New rolling stock is being fitted with an increasing number of sensors that generate operational data which can be fed into the digital twin. This information may help to improve customer experience by improving the understanding of, for example, ride comfort (temperature, noise levels). Being open to the possibilities of using data to improve the customer experience may reveal new benefits for its analyses, and the digital twin could provide the integrated platform from which to facilitate this.
Another aspect of the customer experience which digital twins could enhance is accessibility. At present, a significant proportion of people prefer to make car journeys because they are unsure if their needs will be catered for on public transport. They may be anxious that they will not be able to find a step-free route or that not enough understandable or useful information will be available to enable them to complete their journey. While many journey assistance mobile apps have already been developed (several with funding from RSSB), including ones specifically catering to passengers with disabilities, digital twins could contribute information with extra levels of utility.
Digital twins of the network could help to alleviate such concerns through, for example, a journey planning mobile app which integrates live, accurate data about station facilities. This can reassure users that their journey will go as they expect, or help them plan suitable alternatives. Mobile apps which visualise a customer’s entire journey, including turns, changes, and ticket purchasing could help to reduce the anxiety customers may have about public transport.
Digital twins of passenger flow of stations are in development. This will help those who prefer to avoid crowds through either live or predictive information about when the station will be busy. These will incorporating data not only from the network, but also relevant external factors such as the weather or nearby events which could be a hugely helpful addition to the details that existing mobile apps provide.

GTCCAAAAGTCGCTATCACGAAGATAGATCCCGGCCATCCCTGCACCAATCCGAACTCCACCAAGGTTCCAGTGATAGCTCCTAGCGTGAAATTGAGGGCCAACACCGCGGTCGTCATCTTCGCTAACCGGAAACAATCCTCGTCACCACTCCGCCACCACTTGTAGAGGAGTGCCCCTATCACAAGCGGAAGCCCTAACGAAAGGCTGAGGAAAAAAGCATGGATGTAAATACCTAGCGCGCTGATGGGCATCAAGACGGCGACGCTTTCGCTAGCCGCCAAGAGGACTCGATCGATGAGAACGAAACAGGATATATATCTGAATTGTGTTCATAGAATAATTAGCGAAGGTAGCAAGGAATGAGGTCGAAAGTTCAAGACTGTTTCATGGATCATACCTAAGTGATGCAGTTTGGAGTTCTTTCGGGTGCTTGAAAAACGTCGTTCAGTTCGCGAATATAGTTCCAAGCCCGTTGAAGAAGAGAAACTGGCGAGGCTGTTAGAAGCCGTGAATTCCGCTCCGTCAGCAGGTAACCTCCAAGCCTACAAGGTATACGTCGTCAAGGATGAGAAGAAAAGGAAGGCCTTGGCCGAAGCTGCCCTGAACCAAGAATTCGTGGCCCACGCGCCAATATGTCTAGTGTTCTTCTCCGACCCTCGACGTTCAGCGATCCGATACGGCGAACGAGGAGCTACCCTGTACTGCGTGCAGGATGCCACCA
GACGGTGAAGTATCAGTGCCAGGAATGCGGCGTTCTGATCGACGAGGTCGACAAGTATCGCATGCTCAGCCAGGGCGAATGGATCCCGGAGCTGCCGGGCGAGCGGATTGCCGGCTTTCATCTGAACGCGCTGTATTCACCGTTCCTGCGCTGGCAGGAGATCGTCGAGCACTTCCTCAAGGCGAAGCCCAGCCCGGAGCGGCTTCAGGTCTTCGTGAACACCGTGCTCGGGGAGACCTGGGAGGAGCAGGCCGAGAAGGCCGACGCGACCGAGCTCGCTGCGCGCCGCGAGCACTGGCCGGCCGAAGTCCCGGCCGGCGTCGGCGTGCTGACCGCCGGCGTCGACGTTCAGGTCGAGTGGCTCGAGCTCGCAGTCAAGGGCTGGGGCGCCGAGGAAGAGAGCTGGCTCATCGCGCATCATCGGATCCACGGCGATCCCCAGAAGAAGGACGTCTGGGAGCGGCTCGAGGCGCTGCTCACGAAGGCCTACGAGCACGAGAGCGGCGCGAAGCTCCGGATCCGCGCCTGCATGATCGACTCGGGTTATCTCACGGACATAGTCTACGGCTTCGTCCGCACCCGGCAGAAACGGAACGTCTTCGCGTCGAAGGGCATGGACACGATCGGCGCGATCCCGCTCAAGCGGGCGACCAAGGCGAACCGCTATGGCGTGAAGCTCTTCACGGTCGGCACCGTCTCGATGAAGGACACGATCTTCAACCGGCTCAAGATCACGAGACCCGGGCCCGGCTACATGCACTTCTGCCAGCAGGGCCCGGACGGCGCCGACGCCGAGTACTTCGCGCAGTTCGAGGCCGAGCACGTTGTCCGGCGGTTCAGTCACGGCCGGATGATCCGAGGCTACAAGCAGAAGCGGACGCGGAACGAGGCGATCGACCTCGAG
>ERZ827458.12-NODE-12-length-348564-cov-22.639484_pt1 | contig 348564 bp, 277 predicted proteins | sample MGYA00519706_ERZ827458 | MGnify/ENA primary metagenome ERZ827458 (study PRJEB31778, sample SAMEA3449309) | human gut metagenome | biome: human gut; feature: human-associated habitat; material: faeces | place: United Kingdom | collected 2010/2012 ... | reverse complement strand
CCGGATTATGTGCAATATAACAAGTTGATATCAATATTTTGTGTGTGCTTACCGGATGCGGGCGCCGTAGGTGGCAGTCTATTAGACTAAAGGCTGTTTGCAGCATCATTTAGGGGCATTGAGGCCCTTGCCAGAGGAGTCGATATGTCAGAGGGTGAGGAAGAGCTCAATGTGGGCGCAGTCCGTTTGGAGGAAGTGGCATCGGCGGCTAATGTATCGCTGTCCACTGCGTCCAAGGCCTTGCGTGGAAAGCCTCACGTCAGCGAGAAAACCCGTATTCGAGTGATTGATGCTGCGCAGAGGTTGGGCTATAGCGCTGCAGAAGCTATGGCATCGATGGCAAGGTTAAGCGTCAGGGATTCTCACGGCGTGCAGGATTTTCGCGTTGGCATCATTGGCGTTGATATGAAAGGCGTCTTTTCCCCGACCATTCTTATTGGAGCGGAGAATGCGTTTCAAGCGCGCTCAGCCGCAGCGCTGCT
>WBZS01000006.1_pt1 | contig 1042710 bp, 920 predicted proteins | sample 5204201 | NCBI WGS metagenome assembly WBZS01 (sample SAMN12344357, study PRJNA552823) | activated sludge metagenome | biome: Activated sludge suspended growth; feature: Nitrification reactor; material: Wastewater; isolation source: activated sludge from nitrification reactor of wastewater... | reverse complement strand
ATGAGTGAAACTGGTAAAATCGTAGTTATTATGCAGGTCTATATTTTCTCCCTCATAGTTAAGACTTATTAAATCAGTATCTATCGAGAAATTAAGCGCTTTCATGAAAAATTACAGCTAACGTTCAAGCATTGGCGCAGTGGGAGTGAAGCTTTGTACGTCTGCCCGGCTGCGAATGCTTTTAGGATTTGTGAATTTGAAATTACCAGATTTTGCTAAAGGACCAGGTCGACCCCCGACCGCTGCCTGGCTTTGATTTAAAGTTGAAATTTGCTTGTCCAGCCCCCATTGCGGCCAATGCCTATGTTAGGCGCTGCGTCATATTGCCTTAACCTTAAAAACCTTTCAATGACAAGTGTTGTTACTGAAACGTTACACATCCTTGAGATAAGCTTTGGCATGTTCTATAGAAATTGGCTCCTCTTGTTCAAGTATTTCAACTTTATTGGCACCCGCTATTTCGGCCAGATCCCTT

Using the data we have, well.The goal for using digital twins in the railway is to improve performance and the primary experience of customers. This can be further expanded by considering what and how the information from such digital twins can be accessed by passengers, or the new ways it can benefit them. Feedback data generated by this process could enable the development of a richer and more refined twin, creating further value for the railways and its passengers.
However, with data sharing and harvesting it is important that care is taken in how the data is treated, who owns it, who is liable for it, and how customers can be convinced to share their data. For rail, an additional challenge is to take into account elements of that journey which cannot be measured or influenced by one party alone, since almost all journeys are multi-modal.
How the scale and complexity of the data is handled and governed will feed into a rail digital twin is a crucial question for our industry, and one which will be explored in this series by Peter El Hajj of Mott MacDonald and Programme Manager on the National Digital Twin Programme.